May 18, 1918 – Full diary entry:

“Inspection this morning.

Took sponge bath.

Wrote a letter to Bess.”

A few days ago Robert talked about really starting to feel the nearness of the war, seeing the airplanes and the wounded. This is captured nicely in From Vauquois Hill to Exermont: A History of the 35th Division of the United States Army by Clair Kenamore (as a reminder, Robert was serving in Company B of the 140th Infantry Regiment. The 140th was part of the 70th Brigade, which was part of the 35th Division).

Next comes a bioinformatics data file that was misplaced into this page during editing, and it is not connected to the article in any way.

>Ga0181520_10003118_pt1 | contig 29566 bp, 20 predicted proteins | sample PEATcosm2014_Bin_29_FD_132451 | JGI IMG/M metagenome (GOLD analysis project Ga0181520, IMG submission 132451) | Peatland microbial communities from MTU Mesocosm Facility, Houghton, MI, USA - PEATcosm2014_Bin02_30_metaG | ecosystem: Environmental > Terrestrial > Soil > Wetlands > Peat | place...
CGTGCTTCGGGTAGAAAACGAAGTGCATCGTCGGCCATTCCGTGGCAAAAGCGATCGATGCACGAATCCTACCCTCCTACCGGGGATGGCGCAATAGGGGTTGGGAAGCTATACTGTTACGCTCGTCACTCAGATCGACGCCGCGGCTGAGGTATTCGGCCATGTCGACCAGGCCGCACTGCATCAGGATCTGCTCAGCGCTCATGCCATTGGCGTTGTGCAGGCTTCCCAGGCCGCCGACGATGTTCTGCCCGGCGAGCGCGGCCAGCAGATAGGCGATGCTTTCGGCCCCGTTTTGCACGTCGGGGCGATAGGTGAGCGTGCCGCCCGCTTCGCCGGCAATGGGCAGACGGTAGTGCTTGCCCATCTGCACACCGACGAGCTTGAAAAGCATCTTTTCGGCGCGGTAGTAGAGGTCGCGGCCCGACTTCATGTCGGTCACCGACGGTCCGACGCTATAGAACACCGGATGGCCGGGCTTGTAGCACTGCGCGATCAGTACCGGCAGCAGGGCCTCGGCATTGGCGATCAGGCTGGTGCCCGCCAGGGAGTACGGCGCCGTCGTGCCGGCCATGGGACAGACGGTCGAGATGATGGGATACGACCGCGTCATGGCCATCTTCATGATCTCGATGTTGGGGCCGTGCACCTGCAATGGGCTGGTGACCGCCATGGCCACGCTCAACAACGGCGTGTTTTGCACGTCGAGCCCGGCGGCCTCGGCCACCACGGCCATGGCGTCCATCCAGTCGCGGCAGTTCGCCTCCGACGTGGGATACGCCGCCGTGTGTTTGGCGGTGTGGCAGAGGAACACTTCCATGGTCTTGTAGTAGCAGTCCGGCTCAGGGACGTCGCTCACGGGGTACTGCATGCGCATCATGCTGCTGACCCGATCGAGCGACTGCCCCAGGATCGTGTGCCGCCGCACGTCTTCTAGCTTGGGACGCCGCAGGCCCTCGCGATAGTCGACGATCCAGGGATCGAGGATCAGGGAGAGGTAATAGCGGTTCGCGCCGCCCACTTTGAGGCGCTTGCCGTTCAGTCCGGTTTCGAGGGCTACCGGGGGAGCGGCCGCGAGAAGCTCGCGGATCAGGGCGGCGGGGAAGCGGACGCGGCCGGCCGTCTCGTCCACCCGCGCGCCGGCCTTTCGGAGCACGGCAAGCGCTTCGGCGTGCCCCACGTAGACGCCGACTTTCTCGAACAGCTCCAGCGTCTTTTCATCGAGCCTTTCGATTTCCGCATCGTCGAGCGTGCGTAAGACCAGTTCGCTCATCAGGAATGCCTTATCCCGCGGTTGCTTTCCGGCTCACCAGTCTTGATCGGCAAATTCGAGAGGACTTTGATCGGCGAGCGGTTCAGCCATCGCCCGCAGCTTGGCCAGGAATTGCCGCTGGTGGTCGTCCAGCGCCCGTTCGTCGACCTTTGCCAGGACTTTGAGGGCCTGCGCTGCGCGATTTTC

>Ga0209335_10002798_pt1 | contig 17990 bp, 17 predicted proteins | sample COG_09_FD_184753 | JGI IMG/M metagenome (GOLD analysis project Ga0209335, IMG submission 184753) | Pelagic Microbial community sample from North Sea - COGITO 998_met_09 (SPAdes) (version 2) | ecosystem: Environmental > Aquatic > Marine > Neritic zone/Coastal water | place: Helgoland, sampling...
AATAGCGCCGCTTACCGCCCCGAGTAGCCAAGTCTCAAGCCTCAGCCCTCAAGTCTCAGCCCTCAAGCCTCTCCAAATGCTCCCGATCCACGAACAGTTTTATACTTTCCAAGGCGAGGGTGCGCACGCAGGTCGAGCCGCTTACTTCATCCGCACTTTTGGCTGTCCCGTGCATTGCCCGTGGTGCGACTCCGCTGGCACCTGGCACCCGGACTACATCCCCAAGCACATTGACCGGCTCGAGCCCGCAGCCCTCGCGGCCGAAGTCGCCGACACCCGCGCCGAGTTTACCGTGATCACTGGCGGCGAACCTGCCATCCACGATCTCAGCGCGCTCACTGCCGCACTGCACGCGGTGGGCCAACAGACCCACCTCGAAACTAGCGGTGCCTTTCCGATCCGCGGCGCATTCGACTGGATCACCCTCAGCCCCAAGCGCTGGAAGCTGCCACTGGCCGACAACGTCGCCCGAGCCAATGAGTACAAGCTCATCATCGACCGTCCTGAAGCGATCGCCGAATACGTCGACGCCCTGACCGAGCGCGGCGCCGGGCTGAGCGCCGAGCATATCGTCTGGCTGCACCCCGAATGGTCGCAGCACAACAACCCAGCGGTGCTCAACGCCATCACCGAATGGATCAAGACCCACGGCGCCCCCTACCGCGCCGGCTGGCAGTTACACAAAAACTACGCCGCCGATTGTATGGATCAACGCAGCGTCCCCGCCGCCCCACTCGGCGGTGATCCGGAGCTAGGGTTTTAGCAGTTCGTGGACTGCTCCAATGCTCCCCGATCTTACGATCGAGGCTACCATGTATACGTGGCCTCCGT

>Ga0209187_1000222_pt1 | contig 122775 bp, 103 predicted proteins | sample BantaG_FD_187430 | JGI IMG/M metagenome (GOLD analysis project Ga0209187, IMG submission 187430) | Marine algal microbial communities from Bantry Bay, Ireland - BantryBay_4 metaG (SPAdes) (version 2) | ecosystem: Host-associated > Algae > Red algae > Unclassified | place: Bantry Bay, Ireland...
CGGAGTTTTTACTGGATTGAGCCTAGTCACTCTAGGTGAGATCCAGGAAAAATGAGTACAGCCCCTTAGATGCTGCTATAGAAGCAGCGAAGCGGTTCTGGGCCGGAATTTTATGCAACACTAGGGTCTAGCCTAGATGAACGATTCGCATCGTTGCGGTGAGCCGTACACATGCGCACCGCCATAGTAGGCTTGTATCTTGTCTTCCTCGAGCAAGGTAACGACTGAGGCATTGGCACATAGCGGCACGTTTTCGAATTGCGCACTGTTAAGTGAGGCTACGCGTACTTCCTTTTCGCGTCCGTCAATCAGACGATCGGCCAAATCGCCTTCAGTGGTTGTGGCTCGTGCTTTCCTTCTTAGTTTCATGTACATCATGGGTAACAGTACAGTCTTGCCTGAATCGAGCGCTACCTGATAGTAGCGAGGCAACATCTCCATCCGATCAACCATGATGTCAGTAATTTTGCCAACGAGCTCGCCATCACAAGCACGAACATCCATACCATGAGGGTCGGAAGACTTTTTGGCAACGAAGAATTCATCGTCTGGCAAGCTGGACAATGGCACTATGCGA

All men of the division could feel the approach to the war, and could get much of the atmosphere of it from long trains of camouflaged trucks which plugged along the magnificent roads, or from the hospital cars which the trains carried daily down to Le Treport, where sick or wounded might recuperate by the sea, or from the airplanes which flew over in formation on their way to the front or back again. 

These pictures (from the World War One Centennial Website) are almost certainly not of Robert’s unit, but they are pictures of American soldiers lined up for inspection in France during May 1918. Close enough for me.


Where was Robert today? See the timeline.

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